Are Your Web Apps Protected Against Component Vulnerabilities?
Third-party components are used to build most new web applications, and these components are highly vulnerable. Here’s how you can use Tenable.io Web Application Scanning (WAS) to assess common vulnerabilities in custom code.
Today’s web applications are highly complex in terms of business features and technical architecture. This complexity leads to a dramatically expanded attack surface requiring a new approach to web application scanning.
Limitations with traditional web application scanning
Web application scanning has been traditionally focused on generic web app vulnerability detection. This is a mandatory requirement to discover and remediate common vulnerabilities, such as injection, cross-site scripting, broken authentication or insecure deserialization (see OWASP and CWE for more information). However, traditional web application scanning alone can often miss component vulnerabilities, which can be exploited in real world attacks.
Third-party components are creating growing cyber risk
While common web vulnerabilities - like those identified by OWASP - are often used for targeted attacks, third-party component vulnerabilities are being weaponized for use in automated attacks that look for vulnerable components to exploit.
Equifax is the best-known breach in the last two years as a result of threat actors exploiting third-party components. The entry point was likely an outdated Apache Struts exploited to get remote code execution on the targeted web application. Therefore, a third-party component vulnerability was the main issue. Content Management Systems (CMS) are also becoming a significant web attack vector. Web applications using unpatched Drupal were widely exploited with Drupalgeddon (1, 2 and 3) attacks over the past several years. WordPress, used by an estimated 30% of all web applications, has also been targeted recently with CVE-2017-1001000 actively exploited in 2017.
The ability to identify and assess these third-party components is critical in web application security, and it must be part of a comprehensive web application scanning solution.
Tenable Web Application Scanning approach
Web application security assessments have to cover weaknesses and vulnerabilities for internal development and third-party components used to build the web application. The assessment process includes the following main steps:
- Browsing and enumerating hidden files and directories to identify web application entry points;
- Fingerprinting to provide information about all components used and their versions, which can identify additional entry points; and
- Vulnerability and misconfiguration detection based on information gathered during the previous steps to understand security issues to fix.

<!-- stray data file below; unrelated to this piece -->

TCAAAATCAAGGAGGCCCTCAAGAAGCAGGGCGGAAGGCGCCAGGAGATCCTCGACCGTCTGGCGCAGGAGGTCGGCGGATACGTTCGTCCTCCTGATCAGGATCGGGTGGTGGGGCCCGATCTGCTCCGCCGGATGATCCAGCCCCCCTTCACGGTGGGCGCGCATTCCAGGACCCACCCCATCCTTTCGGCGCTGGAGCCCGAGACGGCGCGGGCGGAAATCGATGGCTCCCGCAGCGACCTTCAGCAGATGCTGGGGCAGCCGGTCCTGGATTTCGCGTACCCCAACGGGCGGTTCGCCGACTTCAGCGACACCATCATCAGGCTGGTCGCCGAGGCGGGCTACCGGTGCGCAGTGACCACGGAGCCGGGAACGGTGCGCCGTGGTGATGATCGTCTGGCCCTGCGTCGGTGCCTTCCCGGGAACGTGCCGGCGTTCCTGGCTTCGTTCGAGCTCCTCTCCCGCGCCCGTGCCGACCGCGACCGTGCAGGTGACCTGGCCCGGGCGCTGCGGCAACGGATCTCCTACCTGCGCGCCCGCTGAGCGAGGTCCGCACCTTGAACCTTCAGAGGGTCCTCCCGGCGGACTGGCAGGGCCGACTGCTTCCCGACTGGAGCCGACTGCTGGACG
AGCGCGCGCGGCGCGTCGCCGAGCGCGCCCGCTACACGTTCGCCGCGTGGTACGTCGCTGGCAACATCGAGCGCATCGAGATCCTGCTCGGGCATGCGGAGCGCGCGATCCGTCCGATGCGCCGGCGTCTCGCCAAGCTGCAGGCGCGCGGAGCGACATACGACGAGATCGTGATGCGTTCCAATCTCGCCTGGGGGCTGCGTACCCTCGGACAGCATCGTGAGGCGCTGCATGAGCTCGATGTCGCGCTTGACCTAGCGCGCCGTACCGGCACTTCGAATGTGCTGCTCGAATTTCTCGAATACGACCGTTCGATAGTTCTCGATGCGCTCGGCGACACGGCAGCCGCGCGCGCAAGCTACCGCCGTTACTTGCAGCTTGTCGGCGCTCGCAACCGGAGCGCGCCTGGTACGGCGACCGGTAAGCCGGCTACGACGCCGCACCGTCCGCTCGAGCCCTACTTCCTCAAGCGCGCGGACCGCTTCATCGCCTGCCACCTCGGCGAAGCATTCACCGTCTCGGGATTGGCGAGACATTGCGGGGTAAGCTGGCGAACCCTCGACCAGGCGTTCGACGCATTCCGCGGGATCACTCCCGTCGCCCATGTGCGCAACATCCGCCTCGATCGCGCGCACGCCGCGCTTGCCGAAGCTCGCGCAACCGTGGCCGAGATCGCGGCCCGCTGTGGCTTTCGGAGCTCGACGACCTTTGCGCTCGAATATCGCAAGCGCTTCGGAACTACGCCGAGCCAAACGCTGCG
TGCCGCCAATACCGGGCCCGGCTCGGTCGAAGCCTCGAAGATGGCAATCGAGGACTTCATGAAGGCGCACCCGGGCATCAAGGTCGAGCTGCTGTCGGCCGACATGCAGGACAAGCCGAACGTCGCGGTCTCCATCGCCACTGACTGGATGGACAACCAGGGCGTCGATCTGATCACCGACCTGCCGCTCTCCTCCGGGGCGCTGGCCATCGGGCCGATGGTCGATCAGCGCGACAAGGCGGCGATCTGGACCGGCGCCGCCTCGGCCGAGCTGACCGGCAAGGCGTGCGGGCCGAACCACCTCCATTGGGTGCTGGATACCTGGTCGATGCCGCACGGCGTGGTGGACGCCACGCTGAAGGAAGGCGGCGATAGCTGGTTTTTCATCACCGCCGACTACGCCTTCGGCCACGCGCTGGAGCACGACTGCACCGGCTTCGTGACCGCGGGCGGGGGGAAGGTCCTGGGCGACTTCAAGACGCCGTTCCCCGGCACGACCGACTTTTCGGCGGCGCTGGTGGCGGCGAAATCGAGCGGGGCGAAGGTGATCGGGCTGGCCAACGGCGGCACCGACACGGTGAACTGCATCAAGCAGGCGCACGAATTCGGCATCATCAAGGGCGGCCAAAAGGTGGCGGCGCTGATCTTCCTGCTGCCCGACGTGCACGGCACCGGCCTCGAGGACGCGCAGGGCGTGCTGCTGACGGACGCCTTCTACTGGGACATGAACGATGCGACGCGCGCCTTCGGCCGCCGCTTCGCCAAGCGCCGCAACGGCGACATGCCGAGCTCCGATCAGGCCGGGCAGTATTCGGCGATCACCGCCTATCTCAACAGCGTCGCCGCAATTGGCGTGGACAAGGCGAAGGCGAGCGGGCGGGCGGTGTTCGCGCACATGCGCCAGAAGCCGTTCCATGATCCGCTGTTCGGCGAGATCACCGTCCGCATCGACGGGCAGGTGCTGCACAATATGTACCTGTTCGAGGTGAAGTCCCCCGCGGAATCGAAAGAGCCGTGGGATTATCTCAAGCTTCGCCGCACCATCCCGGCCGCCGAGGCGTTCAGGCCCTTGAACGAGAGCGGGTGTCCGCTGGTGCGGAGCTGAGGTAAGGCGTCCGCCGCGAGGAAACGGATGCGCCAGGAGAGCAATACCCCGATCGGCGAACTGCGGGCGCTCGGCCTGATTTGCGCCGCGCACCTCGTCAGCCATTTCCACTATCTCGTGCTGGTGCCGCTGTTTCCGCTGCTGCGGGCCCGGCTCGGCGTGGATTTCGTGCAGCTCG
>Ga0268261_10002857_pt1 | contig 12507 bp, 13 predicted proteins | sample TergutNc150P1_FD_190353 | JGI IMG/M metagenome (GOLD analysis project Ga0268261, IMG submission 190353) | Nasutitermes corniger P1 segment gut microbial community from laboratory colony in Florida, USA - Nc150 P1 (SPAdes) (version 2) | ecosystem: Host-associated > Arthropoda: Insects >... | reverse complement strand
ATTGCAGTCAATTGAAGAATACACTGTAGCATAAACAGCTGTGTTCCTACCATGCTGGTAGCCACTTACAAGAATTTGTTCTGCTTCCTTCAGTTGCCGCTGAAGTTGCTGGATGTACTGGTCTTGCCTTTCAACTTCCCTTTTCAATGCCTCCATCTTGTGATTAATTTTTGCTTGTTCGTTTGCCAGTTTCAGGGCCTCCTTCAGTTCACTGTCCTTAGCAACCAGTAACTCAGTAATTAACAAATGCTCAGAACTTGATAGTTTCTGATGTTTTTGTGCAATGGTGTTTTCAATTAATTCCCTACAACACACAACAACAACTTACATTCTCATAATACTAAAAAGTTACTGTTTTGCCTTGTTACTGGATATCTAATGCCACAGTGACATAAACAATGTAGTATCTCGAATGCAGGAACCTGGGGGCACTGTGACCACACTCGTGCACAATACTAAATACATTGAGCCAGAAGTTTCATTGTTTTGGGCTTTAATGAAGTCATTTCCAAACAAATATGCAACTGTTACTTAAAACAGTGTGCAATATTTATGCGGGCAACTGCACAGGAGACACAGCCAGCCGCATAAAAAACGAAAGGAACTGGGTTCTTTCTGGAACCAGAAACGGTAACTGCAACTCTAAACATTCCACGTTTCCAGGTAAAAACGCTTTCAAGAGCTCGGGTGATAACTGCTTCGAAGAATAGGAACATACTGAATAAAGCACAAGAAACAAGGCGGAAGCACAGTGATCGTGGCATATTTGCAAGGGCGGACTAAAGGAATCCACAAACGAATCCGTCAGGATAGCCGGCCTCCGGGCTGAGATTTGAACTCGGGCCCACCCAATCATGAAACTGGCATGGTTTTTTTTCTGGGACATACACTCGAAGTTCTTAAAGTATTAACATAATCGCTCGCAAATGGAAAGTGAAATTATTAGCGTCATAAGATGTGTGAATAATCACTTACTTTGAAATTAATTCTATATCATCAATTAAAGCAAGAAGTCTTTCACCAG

This full assessment process must be run frequently due to the continuously evolving attack surface and threat landscape, which create new entry points and vulnerabilities.
At Tenable, we have a product called Tenable.io Web Application Scanning (WAS) that can be used to assess common vulnerabilities in custom code, such as SQL Injection, Cross-Site Scripting (XSS), XML External Entity, Command Injection and Path Traversal, among many others. Once common web vulnerabilities are covered, WAS can also assess third-party component vulnerabilities.
For example, for web applications built with Drupal, WAS can detect Drupal and identify its version. Then vulnerabilities can be reported with version-based plugins (e.g., one of the plugins for SA-CORE-2019-003 security release) or remote-check plugins (e.g., the plugin for SA-CORE-2018-002).
Misconfiguration detection is also a potential critical security issue as it can lead to full web application takeover if a web application is not configured properly. A fully patched WordPress can leak usernames and provide access to its administration console without restriction. With these misconfigurations, an attacker is able to brute-force username passwords to get access to the WordPress administration panel and take control of the web application. To guard against this security threat example, WAS is able to enumerate WordPress usernames and detect whether a WordPress administration panel is available.
Web applications can be extremely complex to secure, and the web application attack surface and threat landscape are continuously evolving. All third-party components must be covered in terms of misconfiguration and vulnerability detection in a web application scanning solution. Because WAS is backed by Tenable Research, the industry’s largest vulnerability research organization, the product supports a broad range of web application vulnerability detection plugins spanning custom web development and 3rd-party components.
If you’re interested in learning more, please join us on March 27 for a complimentary webinar on how to Protect Your Web Applications from Component Vulnerabilities. You can also try WAS in your environment. Click here to start a free 60-day evaluation.
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